Climate Change Science And Policy

Author: Stephen H. Schneider
Publisher: Island Press
ISBN: 9781610911276
Size: 28.25 MB
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This is the mcomprehensive and currreference resource on climate change available today. It features forty-nine individual chapters by some of the world’s leading climate scientists. Its five sections address climate change in five dimensions: ecological impacts, policy analysis, international considerations, United States considerations, and mitigation options to reduce carbon emissions. In many ways, this volume supersedes the Fourth AssessmReport of the Intergovernmental Panel on Climate Change (IPCC). Many important developments too recto be treated in the 2007 IPCC documents are covered here. Overall, Climate Change Science and Policy paints a direr picture of the effects of climate change than do the IPCC reports. It reveals that climate change has progressed faster than the IPCC reports anticipated and that the outlook for the future is bleaker than the IPCC reported.

Do Glaciers Listen

Author: Julie Cruikshank
Publisher: UBC Press
ISBN: 0774851406
Size: 20.85 MB
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Do Glaciers Listen? explores the conflicting depictions of glaciers to show how natural and cultural histories are objectively entangled in the Mount Saint Elias ranges. This rugged area, where Alaska, British Columbia, and the Yukon Territory now meet, underwent significant geophysical change in the late eighteenth and nineteenth centuries, which coincided with dramatic social upheaval resulting from European exploration and increased travel and trade among Aboriginal peoples. European visitors brought with them varying conceptions of nature as sublime, as spiritual, or as a resource for human progress. They saw glaciers as inanimate, subject to empirical investigation and measurement. Aboriginal oral histories, conversely, described glaciers as sentient, animate, and quick to respond to human behaviour. In each case, however, the experiences and ideas surrounding glaciers were incorporated into interpretations of social relations. Focusing on these contrasting views during the late stages of the Little Ice Age (1550-1900), Cruikshank demonstrates how local knowledge is produced, rather than discovered, through colonial encounters, and how it often conjoins social and biophysical processes. She then traces how the divergent views weave through contemporary debates about cultural meanings as well as current discussions about protected areas, parks, and the new World Heritage site. Readers interested in anthropology and Native and northern studies will find this a fascinating read and a rich addition to circumpolar literature.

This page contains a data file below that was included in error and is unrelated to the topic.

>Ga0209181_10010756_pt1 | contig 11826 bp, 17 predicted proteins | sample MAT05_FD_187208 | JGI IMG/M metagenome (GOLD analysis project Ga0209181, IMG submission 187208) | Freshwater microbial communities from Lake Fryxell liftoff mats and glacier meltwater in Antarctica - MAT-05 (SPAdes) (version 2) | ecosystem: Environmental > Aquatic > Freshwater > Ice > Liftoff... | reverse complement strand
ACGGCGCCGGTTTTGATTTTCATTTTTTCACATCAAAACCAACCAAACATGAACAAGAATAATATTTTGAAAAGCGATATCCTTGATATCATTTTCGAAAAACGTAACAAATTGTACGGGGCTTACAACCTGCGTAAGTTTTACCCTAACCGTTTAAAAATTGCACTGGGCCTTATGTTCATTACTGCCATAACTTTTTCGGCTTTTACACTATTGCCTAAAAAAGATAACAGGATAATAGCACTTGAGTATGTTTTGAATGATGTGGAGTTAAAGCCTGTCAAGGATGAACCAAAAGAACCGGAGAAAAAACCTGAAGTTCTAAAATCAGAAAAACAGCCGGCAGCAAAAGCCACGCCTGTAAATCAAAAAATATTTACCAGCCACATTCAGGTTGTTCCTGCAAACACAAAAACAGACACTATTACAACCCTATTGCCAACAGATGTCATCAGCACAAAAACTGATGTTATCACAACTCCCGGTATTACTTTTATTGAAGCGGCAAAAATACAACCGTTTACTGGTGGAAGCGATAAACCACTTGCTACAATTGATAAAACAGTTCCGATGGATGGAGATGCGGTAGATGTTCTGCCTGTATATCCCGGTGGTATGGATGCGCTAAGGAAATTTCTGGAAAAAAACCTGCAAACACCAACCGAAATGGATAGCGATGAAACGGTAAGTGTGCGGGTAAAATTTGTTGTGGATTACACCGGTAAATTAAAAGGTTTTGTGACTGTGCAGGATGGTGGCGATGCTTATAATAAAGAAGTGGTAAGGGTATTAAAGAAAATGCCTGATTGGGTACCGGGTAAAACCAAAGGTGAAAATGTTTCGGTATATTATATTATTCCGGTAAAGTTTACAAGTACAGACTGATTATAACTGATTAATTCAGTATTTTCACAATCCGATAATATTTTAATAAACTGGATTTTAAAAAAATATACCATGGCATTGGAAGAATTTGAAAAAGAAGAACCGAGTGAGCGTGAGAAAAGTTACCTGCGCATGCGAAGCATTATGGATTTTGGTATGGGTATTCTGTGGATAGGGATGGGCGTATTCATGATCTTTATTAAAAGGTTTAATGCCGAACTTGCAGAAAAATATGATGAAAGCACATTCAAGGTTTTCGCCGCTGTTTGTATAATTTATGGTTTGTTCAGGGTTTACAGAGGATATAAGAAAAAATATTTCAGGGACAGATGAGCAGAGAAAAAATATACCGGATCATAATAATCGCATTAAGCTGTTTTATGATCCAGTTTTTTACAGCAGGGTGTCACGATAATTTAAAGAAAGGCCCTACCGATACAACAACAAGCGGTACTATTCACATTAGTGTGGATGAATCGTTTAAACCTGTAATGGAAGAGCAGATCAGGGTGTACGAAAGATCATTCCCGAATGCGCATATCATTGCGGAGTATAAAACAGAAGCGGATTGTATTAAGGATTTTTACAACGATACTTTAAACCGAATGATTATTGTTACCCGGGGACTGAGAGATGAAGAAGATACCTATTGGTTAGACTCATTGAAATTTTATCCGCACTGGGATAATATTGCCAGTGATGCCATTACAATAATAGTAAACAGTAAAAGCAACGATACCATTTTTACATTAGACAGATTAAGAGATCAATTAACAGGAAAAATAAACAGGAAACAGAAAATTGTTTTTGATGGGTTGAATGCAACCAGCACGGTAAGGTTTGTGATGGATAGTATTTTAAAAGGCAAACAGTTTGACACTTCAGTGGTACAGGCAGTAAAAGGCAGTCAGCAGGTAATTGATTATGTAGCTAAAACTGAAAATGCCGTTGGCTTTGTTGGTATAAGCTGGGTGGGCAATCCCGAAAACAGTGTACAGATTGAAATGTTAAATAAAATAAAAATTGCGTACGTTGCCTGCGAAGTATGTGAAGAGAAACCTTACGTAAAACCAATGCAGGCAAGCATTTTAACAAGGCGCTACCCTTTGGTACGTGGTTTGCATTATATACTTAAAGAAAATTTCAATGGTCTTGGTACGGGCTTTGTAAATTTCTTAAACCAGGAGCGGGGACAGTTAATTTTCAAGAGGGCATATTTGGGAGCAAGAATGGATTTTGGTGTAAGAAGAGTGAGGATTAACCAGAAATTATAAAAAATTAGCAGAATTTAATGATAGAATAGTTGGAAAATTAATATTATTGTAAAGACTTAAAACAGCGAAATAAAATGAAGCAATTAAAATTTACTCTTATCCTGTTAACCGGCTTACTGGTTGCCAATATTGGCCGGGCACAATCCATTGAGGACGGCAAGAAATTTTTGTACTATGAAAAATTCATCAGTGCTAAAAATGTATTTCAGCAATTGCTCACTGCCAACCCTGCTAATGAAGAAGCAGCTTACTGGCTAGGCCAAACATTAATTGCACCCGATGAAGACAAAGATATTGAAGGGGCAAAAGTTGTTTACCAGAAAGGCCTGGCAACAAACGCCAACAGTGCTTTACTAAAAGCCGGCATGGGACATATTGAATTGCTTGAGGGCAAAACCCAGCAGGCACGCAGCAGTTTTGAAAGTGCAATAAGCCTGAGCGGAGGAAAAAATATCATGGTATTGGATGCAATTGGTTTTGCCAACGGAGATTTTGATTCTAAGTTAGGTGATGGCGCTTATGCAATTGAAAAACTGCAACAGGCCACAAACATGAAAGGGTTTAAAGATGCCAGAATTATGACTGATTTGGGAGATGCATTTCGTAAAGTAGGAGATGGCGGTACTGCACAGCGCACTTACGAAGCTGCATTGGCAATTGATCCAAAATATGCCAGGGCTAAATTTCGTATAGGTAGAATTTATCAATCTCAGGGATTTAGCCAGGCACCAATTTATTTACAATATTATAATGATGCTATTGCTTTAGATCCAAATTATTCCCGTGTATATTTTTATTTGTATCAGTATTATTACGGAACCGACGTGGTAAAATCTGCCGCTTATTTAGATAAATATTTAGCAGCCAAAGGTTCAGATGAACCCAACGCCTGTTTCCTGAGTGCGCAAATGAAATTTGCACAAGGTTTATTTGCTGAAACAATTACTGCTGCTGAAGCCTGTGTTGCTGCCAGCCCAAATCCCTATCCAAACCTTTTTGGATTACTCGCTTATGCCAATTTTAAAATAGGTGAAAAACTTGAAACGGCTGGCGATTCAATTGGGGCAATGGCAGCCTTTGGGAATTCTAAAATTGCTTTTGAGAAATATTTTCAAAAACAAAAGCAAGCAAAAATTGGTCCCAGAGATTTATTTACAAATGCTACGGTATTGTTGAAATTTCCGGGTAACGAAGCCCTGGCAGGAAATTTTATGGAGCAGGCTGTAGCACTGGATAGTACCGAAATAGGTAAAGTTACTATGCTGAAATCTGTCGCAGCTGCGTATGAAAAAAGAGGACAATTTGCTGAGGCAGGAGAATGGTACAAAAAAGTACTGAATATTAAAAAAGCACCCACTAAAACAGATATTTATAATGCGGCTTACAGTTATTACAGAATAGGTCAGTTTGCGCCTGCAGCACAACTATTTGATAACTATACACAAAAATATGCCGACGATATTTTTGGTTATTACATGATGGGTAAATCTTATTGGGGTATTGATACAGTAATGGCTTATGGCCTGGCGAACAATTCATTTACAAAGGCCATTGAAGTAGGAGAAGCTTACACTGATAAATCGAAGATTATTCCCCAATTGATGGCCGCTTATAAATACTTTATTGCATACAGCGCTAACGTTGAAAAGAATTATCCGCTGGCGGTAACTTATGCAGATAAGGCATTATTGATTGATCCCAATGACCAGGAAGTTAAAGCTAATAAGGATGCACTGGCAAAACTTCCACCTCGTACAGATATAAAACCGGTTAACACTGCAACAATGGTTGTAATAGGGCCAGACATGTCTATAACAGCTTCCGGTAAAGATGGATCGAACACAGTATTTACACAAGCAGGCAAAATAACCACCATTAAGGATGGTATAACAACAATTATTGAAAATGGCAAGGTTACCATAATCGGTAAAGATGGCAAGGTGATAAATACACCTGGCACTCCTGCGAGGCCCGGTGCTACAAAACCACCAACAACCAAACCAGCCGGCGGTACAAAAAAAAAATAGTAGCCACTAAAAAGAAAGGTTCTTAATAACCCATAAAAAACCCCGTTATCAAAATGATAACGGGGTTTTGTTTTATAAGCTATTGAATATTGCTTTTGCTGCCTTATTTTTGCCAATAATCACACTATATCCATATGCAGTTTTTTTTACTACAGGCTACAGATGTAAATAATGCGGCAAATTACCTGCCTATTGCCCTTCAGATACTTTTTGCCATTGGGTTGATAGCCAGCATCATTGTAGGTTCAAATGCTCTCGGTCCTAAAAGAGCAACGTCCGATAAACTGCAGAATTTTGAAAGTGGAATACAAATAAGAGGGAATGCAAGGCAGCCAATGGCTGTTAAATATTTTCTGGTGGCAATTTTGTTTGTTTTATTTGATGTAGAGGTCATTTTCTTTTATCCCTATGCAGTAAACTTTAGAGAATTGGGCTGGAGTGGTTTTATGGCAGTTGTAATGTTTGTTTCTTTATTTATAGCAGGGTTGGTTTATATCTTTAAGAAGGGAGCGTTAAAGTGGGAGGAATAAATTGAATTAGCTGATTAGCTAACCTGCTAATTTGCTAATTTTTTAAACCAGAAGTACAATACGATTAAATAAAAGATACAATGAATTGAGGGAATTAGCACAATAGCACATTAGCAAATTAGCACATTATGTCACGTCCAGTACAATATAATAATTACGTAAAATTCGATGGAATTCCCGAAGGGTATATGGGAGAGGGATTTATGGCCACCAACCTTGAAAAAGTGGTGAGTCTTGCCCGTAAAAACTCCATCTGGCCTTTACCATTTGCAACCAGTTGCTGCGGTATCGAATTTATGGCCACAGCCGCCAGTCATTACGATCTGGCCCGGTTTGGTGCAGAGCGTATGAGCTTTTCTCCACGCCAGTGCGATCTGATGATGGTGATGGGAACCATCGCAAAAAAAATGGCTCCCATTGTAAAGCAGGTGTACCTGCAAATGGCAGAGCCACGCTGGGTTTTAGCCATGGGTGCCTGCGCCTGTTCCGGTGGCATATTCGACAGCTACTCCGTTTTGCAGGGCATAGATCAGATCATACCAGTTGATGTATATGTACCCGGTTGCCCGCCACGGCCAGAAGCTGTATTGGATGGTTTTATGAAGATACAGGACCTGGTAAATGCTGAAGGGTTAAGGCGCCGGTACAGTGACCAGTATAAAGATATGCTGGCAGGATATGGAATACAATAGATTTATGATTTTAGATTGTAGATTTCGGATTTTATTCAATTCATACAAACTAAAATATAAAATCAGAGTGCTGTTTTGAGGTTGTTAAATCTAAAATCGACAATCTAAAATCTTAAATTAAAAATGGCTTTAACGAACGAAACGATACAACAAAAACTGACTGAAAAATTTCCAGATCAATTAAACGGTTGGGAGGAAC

Strawberry Fields

Author: Miriam J. Wells
Publisher: Cornell University Press
ISBN: 9780801482793
Size: 26.99 MB
Format: PDF, Kindle
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This book is about social conflict and economic restructuring, and the play of political forces in the relationship between the two. The purpose of the book is to engage and develop social theory through the causal analysis of a particular case, but to increase under-standing of a fascinating and little-known world.

An Environmental History Of Latin America

Author: Shawn William Miller
Publisher: Cambridge University Press
ISBN: 0521848539
Size: 57.19 MB
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This book narrates the mutually mortal historical contest between humans and nature in Latin America. Covering a period that begins with Amerindian civilizations and concludes in the region's present urban agglomerations, the work offers an original synthesis of the current scholarship on Latin America's environmental history and argues that tropical nature played a central role in shaping the region's historical development. Seeing Latin America's environmental past from the perspective of many centuries illustrates that human civilizations, ancient and modern, have been simultaneously more powerful and more vulnerable than previously thought.

Forest Guardians Forest Destroyers

Author: Tim Forsyth
Publisher: University of Washington Press
ISBN: 9780295800257
Size: 64.39 MB